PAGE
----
Samples were exposed to the oxygen beam for times that ranged from 5 minutes to 2 hours. At the position where the samples were mounted, the entire face of the detector was exposed to the O-atom beam flux. By turning the sample, the sides could also be exposed to the beam. The intergrid leakage current was measured during sample exposure by first flagging the beam, then turning on a bias source to a fixed voltage (typically about 20 V), waiting for a fixed time (usually 5 minutes), and measuring and recording the surface leakage dark current passing through a load resistor (1 MΩ). These measurements were performed before any surface passivation was begun on a sample and at fixed time intervals during the passivation. Once the surface passivation process was completed, the detector samples were removed and surface leakage dark-current measurements, noise measurements, and gamma-ray energy resolution measurements were performed. Nondetector-grade CdZnTe samples were also processed, and detailed surface analyses that included X-ray photoelectron spectroscopy (XPS) and atomic force microscopy (AFM) measurements were performed.
To demonstrate the effectiveness of this surface passivation approach, a coplanar-grid detector with a separation between grids of 125 μm was passivated. The intergrid leakage current was measured to be 313 nA before surface passivation. The energy optimized resolution of the detector was 5.3% FWHM at 662 keV. Following the first exposure of the anode of the detector to the atomic beam flux for 10 minutes, the intergrid leakage current was observed to drop to approximately 60 nA (about a factor of 5 reduction in surface leakage current). Several subsequent 10 minute exposures of the detector to the atomic beam flux did not significantly reduce the leakage current below this value. Two of the sides of the detector were also processed prior to removing the sample from apparatus. After surface passivation, the optimized energy resolution of the detector was measured and found to have fallen to about 4.0% FWHM at 662 keV, representing an approximately 25% improvement over the value observed before passivation. These results are shown in FIG. 3 which shows the effect of surface passivation on the detection resolution of CdZnTe radiation detectors.
The detector and preamplifiers were then cooled to −30° C. to further investigate the noise characteristics of this detector. A further improvement in resolution and reduction of surface leakage current was observed when the detector cooled to 0° C. At 0° C., the resolution of the detector was approximately 3% FWHM at 662 keV as is shown in FIG. 4 hereof. Below 0° C., little improvement in resolution was observed.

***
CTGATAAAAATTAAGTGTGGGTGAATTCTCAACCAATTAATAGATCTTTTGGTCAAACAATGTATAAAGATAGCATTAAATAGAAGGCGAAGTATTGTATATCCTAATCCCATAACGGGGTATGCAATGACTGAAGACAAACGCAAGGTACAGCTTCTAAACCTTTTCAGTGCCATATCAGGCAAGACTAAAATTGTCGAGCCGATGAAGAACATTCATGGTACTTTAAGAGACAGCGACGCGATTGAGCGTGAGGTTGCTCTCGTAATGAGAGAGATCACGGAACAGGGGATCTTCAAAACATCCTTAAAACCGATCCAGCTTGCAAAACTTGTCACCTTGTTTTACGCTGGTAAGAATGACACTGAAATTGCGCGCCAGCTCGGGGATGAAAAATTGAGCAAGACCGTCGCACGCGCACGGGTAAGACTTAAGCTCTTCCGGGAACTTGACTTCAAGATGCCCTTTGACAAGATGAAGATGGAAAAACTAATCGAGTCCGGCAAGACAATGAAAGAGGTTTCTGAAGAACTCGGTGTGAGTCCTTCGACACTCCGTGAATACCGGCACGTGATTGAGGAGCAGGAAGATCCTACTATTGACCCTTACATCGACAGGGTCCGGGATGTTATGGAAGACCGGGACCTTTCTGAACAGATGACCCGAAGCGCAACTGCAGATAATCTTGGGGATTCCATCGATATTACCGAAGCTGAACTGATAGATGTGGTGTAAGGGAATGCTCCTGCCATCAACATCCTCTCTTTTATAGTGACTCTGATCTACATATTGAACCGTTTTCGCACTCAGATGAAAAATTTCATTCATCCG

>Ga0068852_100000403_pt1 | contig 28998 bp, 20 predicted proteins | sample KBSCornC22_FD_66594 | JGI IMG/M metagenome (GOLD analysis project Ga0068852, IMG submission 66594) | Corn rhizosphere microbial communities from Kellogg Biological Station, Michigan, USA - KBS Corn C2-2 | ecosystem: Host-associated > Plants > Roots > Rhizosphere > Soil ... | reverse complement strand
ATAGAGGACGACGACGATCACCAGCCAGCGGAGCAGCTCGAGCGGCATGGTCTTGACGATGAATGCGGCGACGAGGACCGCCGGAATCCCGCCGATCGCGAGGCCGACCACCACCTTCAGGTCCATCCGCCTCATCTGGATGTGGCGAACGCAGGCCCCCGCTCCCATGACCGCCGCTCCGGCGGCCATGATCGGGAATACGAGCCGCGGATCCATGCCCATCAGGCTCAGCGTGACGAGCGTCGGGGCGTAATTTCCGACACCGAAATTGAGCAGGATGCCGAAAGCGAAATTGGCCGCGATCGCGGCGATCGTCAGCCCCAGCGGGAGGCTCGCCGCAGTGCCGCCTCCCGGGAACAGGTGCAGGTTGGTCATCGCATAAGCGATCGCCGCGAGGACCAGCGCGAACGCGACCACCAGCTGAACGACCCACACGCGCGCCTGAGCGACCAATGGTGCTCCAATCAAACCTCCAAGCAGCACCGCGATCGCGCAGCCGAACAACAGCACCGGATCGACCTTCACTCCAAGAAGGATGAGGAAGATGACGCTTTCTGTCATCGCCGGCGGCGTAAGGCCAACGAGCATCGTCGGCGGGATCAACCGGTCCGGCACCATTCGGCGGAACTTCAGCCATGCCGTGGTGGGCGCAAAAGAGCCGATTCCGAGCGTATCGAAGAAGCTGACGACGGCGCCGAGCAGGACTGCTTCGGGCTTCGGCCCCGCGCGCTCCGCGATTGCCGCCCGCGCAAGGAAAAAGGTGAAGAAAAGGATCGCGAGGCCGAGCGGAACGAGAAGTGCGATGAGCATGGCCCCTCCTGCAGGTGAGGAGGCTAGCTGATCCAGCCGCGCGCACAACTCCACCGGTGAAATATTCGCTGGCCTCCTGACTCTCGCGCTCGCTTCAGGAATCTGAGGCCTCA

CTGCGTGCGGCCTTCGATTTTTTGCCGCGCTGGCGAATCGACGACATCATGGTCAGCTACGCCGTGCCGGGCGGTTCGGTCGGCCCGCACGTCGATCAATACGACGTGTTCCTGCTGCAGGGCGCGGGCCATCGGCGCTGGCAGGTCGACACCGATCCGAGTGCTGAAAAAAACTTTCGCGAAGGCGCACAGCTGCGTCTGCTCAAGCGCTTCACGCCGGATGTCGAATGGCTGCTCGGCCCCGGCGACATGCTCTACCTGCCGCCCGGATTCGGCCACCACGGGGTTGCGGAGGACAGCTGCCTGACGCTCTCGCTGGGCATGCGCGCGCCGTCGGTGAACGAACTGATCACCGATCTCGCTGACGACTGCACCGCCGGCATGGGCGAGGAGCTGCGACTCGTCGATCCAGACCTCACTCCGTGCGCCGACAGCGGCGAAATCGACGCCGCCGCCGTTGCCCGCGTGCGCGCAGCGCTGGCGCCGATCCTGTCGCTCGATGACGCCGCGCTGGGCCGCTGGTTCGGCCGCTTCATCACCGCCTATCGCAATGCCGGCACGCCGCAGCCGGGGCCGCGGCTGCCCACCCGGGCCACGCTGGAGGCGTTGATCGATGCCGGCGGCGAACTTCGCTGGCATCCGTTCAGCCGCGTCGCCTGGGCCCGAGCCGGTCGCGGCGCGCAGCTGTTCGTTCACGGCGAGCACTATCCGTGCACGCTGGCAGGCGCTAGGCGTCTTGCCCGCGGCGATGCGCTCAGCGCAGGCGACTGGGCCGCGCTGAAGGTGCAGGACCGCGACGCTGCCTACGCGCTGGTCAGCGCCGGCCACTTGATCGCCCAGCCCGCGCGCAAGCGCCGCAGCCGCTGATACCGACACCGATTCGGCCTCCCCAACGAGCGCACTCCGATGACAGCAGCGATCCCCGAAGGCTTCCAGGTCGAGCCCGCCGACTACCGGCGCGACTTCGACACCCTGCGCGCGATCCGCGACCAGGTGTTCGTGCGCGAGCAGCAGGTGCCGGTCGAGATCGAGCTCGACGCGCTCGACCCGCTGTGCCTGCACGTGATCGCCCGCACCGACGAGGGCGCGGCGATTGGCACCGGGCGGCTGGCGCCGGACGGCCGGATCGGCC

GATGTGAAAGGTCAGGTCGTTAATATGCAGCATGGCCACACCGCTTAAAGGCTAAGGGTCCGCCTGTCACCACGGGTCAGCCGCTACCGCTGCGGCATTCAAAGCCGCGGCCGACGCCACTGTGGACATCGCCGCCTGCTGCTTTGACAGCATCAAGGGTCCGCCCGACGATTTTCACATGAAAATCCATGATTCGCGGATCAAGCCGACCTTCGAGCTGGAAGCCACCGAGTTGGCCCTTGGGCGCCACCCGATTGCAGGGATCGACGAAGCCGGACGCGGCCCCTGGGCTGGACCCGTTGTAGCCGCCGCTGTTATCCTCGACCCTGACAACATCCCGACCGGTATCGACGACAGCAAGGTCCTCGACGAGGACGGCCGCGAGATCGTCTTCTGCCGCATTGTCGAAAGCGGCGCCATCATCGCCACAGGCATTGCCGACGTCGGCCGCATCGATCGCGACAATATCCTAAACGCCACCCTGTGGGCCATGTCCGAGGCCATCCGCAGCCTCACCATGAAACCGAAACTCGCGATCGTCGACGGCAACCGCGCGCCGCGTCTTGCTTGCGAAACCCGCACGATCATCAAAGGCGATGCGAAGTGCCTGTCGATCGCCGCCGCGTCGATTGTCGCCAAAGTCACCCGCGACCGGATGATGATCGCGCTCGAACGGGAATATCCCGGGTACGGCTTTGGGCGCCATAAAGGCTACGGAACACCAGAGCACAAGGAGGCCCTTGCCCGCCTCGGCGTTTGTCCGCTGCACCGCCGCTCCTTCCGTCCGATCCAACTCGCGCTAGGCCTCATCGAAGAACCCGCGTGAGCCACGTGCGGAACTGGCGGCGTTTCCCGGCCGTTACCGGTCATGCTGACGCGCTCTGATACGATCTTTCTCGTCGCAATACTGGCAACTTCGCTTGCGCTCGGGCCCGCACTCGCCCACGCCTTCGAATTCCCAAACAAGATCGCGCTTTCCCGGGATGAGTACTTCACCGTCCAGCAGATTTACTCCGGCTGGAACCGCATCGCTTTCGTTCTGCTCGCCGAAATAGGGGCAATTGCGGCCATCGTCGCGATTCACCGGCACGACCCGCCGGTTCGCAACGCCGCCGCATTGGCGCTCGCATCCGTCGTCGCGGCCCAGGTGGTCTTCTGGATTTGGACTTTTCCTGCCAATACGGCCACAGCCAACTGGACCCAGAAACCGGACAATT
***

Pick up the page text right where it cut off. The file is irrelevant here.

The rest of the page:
An estimate of the reduction in leakage noise can be obtained using the data from the cooling experiment. Resolution in semiconductor detectors depends on electronic noise, systematic effects, and statistical fluctuations in the number of charge carriers produced by the gamma-rays. Fluctuations in charge carrier production are small compared to the other effects and can be neglected. Cooling is known to reduce leakage noise. Therefore, cooling measurements provide an upper bound of 3% to the contribution of systematic effects, which include nonuniform charge induction due to the grid design and imperfections in the substrate, to resolution. This number is consistent with the performance of this grid design on other substrates. The systematic component is subtracted from the measured resolution to estimate the contribution of noise due to leakage which is found to be 28.7 keV FWHM prior to passivation. After passivation, the leakage noise was estimated to drop to 17.4 keV, which is a 40% improvement.
As the gamma-ray energy is reduced, systematic effects diminish, leaving leakage noise as the dominant contributor to resolution. This implies that by using hyperthermal oxygen passivation according to the teachings of the present invention, a larger improvement in resolution can be expected at lower gamma-ray energies. This result is significant since many coplanar grid CdZnTe detectors currently suffer from noise levels that yield a resolution equivalent to NaI detectors at lower energies (below 200 keV). With the 40% reduction in noise using the method of the present invention, detectors passivated using hyperthermal oxygen atoms could be used in place of NaI for low-energy, gamma-ray measurements.
In another set of passivation experiments, two CdZnTe detectors were processed using the method of the present invention. Investigations were also conducted to determine the effect of elevated substrate temperatures (<100° C.) on the passivation process. In all cases, the leakage currents were found to decrease and the energy resolution of the detectors was improved after surface treatment with hyperthermal O-atoms.
To determine the contribution of surface leakage to the overall leakage current, the magnitude of interelectrode leakage through the bulk material was estimated using a three-dimensional semiconductor modeling code. A coplanar-grid detector having 40 electrodes, each 125 microns wide, has a bulk leakage current of 2.55 nA at 30 V differential bias. This example suggests that bulk current leakage is small compared to surface leakage current.